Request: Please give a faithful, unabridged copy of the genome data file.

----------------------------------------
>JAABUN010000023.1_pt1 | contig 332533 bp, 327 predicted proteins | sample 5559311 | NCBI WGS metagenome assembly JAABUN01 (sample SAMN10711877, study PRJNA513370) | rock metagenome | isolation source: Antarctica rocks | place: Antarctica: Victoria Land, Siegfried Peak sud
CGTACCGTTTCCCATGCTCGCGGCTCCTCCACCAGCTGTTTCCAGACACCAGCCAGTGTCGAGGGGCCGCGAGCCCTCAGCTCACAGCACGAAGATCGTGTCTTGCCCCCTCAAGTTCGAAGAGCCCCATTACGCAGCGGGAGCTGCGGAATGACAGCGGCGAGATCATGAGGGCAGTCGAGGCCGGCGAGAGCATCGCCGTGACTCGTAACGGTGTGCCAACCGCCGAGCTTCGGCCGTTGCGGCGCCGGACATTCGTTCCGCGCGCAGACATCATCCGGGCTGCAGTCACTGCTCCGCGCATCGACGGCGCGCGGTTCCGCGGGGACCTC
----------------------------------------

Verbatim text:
>JAABUN010000023.1_pt1 | contig 332533 bp, 327 predicted proteins | sample 5559311 | NCBI WGS metagenome assembly JAABUN01 (sample SAMN10711877, study PRJNA513370) | rock metagenome | isolation source: Antarctica rocks | place: Antarctica: Victoria Land, Siegfried Peak sud
CGTACCGTTTCCCATGCTCGCGGCTCCTCCACCAGCTGTTTCCAGACACCAGCCAGTGTCGAGGGGCCGCGAGCCCTCAGCTCACAGCACGAAGATCGTGTCTTGCCCCCTCAAGTTCGAAGAGCCCCATTACGCAGCGGGAGCTGCGGAATGACAGCGGCGAGATCATGAGGGCAGTCGAGGCCGGCGAGAGCATCGCCGTGACTCGTAACGGTGTGCCAACCGCCGAGCTTCGGCCGTTGCGGCGCCGGACATTCGTTCCGCGCGCAGACATCATCCGGGCTGCAGTCACTGCTCCGCGCATCGACGGCGCGCGGTTCCGCGGGGACCTC